Bob and Sue Keehne had the boat, they’d soon have the time, but they weren’t entirely sure they had the skills or confidence to take on the Great Loop. They’d owned small sailboats over the years and had done some light cruising in their home waters of Lake Michigan, but a journey of more than 5,000 miles that would take them up and down unfamiliar rivers, through numerous locks and across exposed sections of the Gulf of Mexico and the Atlantic coast would test them on many levels.
Their fears about all that changed, though, when they attended an event hosted by the America’s Great Loop Cruisers’ Association. Loopers presented several days of seminars on practical topics such as anchoring and navigation. The Keehnes went home confident they were up to the task.
“That was the turning point that convinced us,” Bob says.
A year and a half later, they cast off from their home port of Ludington, Michigan, on an adventure that would take them on a 5,642-mile counterclockwise circumnavigation of the eastern third of the United States via the more popular Great Loop routes. With an eight-month interruption courtesy of the Covid-19 crisis and one trip home to spend the holidays with family, they crossed their wake two years and one month later. For a couple in their late 70s, married 57 years, with little serious cruising experience, the trip wasn’t without challenges, but they met them head-on and soaked up everything—and everyone—they could.
After the relative calm of the river systems, the exposed portions of the Gulf and the Eastern Seaboard provided some more formidable challenges. They weren’t navigating at night, but they did experience some rough conditions in open water as they moved along the coastlines.
In his younger days, Bob spent four years as a mechanic in the U.S. Coast Guard. When he was out, he and Sue settled in Charlotte in central Michigan, and started a family. Twelve years later, they bought a cottage in Shelby on the state’s Lake Michigan shore about 30 miles north of Muskegon, and eventually opened a plumbing and hardware store.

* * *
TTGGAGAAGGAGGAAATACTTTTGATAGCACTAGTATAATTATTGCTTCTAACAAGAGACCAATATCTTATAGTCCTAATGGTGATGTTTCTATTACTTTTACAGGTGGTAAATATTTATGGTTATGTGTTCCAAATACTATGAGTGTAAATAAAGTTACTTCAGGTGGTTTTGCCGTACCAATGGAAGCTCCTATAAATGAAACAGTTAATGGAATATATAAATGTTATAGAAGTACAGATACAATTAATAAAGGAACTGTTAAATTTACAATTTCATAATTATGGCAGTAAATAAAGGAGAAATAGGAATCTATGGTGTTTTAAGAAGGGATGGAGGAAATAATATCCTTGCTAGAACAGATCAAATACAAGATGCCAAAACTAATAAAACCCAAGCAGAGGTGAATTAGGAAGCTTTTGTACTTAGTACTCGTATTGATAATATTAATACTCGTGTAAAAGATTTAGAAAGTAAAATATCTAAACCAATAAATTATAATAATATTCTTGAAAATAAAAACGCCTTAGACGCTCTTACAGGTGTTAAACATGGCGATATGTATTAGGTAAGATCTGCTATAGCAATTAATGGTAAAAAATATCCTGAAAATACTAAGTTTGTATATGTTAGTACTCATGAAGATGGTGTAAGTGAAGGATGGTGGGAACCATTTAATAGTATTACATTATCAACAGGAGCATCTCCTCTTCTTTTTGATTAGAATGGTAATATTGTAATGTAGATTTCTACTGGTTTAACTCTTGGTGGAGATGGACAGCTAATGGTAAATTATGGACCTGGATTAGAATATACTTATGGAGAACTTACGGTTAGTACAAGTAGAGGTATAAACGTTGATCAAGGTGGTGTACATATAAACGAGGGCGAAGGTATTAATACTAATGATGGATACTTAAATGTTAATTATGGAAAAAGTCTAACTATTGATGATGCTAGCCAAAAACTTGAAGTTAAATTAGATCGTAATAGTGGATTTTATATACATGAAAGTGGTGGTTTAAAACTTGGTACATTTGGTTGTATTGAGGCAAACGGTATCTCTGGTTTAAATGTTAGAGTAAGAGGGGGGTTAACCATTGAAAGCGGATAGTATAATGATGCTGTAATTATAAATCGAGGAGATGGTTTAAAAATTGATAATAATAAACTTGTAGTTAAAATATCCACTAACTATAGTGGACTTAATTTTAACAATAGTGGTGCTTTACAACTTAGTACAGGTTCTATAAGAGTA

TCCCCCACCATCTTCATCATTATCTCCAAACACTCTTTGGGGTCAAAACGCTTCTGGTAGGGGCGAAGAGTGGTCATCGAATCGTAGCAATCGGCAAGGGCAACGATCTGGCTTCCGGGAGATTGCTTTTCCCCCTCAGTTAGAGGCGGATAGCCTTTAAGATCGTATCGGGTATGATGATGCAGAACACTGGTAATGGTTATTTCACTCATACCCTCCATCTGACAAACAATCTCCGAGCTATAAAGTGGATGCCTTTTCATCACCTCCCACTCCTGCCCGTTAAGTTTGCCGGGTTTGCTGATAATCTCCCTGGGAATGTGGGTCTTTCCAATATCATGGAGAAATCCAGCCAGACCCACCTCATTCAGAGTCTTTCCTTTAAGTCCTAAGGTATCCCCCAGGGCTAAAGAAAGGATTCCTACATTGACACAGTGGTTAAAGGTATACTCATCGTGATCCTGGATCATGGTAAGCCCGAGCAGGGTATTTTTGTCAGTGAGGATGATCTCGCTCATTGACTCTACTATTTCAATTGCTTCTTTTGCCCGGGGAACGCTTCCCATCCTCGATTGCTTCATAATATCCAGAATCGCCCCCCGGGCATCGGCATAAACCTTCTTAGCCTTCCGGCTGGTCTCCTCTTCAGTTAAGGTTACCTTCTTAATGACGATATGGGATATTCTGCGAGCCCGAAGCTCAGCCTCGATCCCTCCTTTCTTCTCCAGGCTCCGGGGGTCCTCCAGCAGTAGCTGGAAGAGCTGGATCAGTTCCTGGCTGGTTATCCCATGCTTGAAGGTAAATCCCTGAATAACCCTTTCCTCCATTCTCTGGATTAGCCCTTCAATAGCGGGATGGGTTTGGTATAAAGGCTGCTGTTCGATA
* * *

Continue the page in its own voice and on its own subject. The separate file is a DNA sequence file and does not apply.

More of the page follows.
Over the years, they owned a sailing dingy and a Hobie 16, which they sailed off the beach with their daughters as they grew up. When their kids were in their late teens, they bought a 30-foot Catalina sailboat and cruised casually when their busy hardware store schedule allowed it.
“Three days off to us was spectacular,” Bob says. “We never really traveled much.”
As they began to think about retirement, they thought they might want to ramp up their cruising and began to shop casually for a boat better suited for the mission. One day while they were at a yard buying parts for the Catalina, a boat on the hard caught Bob’s eye. He got out of the car and took a closer look, but Sue declined. The next year, they encountered the boat at anchor. Sue was still cool on it, but it had her attention.
“I believe her words were, ‘That damn boat is haunting me,’” Bob says.
Two more years went by and the haunting continued, still more for Bob than for Sue. They started asking around and found it again in upper Michigan.
“It was calling to one of us, and it wasn’t my wife.” Bob muses.
“I told him we didn’t deserve such an ugly boat,” Sue says.
The boat was, indeed, a bit of an oddball: a custom-built, 40-foot steel hull with a flush deck and an A-frame, foldable sailing rig. Bob refers to her spartan interior as a “full basement,” but he saw promise in her as a cruising powerboat. Her name was Osimo, which Bob says means “escape” in Chippewa or Ojibwe. They pulled the trigger and brought her home.
Osimo took up residence in the grass behind Keehne Plumbing & Hardware for the next nine years, during which she underwent a major transformation, still with relaxed, but more extensive cruising in mind. The Loop was not yet on their radar.
Osimo was built custom by Vinette Boatworks in Escanaba on Michigan’s Upper Peninsula. She was essentially a shell with an 85-hp, four-cylinder Perkins diesel. Bob set about fabricating a proper salon and pilothouse from steel above the flush deck. With occasional help from friends, the Keehnes gutted the interior and finished out the space with two staterooms, two bathrooms, a galley, a washer/dryer and a generator. They kept the unusual 6-foot-wide “picture window” in the transom, which now provides light and views to the master stateroom.
The hardware store being steps away didn’t hurt the project, with high-quality materials available to them at cost. The interior joinery is oak, cedar and pine sourced through the store, done in tongue-and-groove classic style. Employees and friends often helped them with the project, and the local community was always on hand to offer advice and track progress.
Bob describes himself as a bit of a Luddite, but he didn’t demure when it came to equipping the boat for the Loop. “I’m a vanilla person in a chocolate Goo Goo Cluster world,” he says. He fitted out Osimo with Raymarine electronics including autopilot, radar and plotter, and VHF radio, supplemented by two iPads and a portable Garmin GPS.
The couple discovered the existence of the Loop a few years before completing the refit. Through friends, they began to network with Loopers, and their interest in doing it began to percolate.